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The Beach House Hardcover – June 10, 2002
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James Patterson and Peter de Jonge's The Beach House opens with the death of a handsome townie on Memorial Day weekend in the Hamptons, where being a single-digit millionaire is laughable and being poor is unthinkable. Peter Mullen is a high school dropout who parks cars at the private bashes of the superwealthy Barry and Campion Neubauer. When Peter is found dead on the beach, the Neubauers and their friends insist that he drowned, but his brother Jack, a law student who saw Peter's body, knows he was beaten to death. As Jack uncovers evidence of his brother's secret life, he begins to realize that the very rich are indeed different from the rest of us. Revenge is a dish best served cold, and Jack's patiently plotted payback for Peter's death is one that the Hamptons will not soon forget.
There are no big surprises in The Beach House, but it's vintage Patterson, with plenty of action, villains with hearts blacker than obsidian, and a working-class hero who pulls himself up by the bootstraps. Patterson and de Jonge previously coauthored the inspirational golf romance Miracle on the 17th Green, but this new game of money, mayhem, and murder clearly suits them to a tee. --Barrie Trinkle
From Publishers Weekly
atterson's second coauthored novel of the year (after the current bestseller 2nd Chance, written with Andrew Gross) is a relatively rare stand-alone for this immensely popular writer. Unlike some of Patterson's stand-alones, however, including the most recent, Suzanne's Diary for Nicholas, this doesn't move Patterson into new territory: it's a slick, vastly enjoyable yet far-fetched thriller i.e., typical Patterson. Its hero is a Columbia University law student, Jack Mullen, who's out to avenge the death of his younger brother, Peter, found dead on the Amagansett, L.I., property of the immensely wealthy Neubauer family, a few miles from Jack and Peter's Montauk home. The cops say Peter drowned; a glance at the corpse tells Jack that his brother was beaten to death. The rest of the novel traces Jack's efforts, with the help of a female private eye/love interest, plus his elderly grandfather and a band of Montauk locals, to prove that Peter was murdered and that billionaire Barry Neubauer played a role in his demise. Arrayed against Jack are a tough cop, high-placed lawyers and a sadistic killer all owned by Neubauer money. Jack's diggings lead to evidence not only of Peter's murder but of its part in a coverup involving sexual scandal and blackmail; to get the justice that's denied them, Jack and his friends take the law into their own hands, kidnapping Neubauer and his cohorts and trying them in a kangaroo court whose proceedings they broadcast on TV. Smooth as a vanilla milk shake and no more sophisticated, written in 113 short chapters that won't tax anyone's attention span, this is smart, market-savvy, populist entertainment. (On sale June 10)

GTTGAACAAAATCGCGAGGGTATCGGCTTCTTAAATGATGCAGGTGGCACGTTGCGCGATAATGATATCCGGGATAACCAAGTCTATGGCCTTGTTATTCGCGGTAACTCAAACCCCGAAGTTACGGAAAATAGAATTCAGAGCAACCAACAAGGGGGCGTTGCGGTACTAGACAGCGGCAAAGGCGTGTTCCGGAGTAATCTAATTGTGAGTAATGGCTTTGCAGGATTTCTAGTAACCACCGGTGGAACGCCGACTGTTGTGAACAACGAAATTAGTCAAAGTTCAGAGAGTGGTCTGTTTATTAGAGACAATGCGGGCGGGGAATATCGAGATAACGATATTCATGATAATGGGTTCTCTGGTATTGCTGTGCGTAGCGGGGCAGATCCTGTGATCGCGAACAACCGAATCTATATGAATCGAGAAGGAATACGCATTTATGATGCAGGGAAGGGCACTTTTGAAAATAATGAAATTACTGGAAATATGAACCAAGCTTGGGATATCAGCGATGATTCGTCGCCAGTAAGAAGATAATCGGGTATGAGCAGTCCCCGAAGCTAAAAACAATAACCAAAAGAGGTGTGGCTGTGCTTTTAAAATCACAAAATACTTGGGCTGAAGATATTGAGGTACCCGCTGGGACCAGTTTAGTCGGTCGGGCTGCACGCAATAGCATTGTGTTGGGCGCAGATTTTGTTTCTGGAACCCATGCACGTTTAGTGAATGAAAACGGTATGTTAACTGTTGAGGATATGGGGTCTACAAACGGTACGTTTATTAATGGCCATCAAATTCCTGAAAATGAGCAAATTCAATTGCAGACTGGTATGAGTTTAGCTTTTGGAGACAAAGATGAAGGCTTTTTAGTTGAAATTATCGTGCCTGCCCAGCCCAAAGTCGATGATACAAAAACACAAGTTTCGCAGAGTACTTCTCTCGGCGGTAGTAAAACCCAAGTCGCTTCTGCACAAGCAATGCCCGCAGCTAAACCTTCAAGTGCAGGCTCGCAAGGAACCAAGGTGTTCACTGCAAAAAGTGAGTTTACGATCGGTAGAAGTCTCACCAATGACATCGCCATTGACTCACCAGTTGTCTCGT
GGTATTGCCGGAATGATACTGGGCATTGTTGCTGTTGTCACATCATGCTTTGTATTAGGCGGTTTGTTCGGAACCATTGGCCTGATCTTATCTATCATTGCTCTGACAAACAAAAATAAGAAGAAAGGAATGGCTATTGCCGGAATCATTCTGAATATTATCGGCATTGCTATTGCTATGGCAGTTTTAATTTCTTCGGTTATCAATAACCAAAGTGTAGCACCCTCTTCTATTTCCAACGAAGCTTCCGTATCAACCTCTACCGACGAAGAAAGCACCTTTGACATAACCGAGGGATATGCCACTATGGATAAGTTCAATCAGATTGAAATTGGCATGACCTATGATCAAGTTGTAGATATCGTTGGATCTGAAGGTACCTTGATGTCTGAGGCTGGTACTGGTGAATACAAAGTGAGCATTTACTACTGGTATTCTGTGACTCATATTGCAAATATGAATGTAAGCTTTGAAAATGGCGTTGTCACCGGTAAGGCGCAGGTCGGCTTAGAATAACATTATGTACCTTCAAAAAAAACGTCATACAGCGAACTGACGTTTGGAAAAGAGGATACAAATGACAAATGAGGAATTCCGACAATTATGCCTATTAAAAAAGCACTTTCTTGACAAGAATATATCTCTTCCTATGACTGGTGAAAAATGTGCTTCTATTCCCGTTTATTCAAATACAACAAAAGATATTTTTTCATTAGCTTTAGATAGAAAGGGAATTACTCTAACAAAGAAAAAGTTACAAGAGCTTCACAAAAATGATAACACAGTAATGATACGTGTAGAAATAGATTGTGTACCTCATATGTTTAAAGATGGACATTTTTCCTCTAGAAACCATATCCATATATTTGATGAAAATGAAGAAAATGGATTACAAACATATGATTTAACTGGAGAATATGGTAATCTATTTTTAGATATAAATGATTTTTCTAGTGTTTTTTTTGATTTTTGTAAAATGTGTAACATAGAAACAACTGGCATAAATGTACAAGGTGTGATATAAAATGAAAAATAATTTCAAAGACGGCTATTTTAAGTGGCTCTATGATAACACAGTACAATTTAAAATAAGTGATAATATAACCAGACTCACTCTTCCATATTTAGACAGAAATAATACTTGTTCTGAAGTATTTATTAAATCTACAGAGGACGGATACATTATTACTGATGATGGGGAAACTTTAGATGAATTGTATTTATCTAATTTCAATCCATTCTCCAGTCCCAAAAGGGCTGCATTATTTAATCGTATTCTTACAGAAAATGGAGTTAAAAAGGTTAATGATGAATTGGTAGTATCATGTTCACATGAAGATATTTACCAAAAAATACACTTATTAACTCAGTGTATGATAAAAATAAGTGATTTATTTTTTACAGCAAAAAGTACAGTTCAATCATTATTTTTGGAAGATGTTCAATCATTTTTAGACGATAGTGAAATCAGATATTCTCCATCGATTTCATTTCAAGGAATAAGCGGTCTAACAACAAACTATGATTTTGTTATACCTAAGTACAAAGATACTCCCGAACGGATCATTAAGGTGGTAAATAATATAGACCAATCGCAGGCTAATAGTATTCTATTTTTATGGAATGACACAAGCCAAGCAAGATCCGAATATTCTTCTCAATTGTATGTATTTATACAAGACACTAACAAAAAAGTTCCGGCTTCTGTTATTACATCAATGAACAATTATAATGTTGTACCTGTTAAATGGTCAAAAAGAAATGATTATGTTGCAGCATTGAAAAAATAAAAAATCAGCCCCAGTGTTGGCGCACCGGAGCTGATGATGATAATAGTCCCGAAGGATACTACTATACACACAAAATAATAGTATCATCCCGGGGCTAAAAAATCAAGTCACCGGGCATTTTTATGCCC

Copyright 2002 Cahners Business Information, Inc.
Top customer reviews
And in "The Beach House," she links together a series of storylines that could have easily made up their own books, with a warm'n'fuzzy sentimental core in an ancient Nantucket house. Unfortunately it begins to come unravelled about halfway through, and some of those storylines simply rush to the finish line without bothering to spin up a satisfactory conclusion.
Eccentric widow Nan Powell is faced with selling her beloved old house Windermere, with its memories of her beloved albeit gambling-addicted hubby. The alternative: take in boarders for money, and fend off the developers who want to tear down Windermere for McMansions.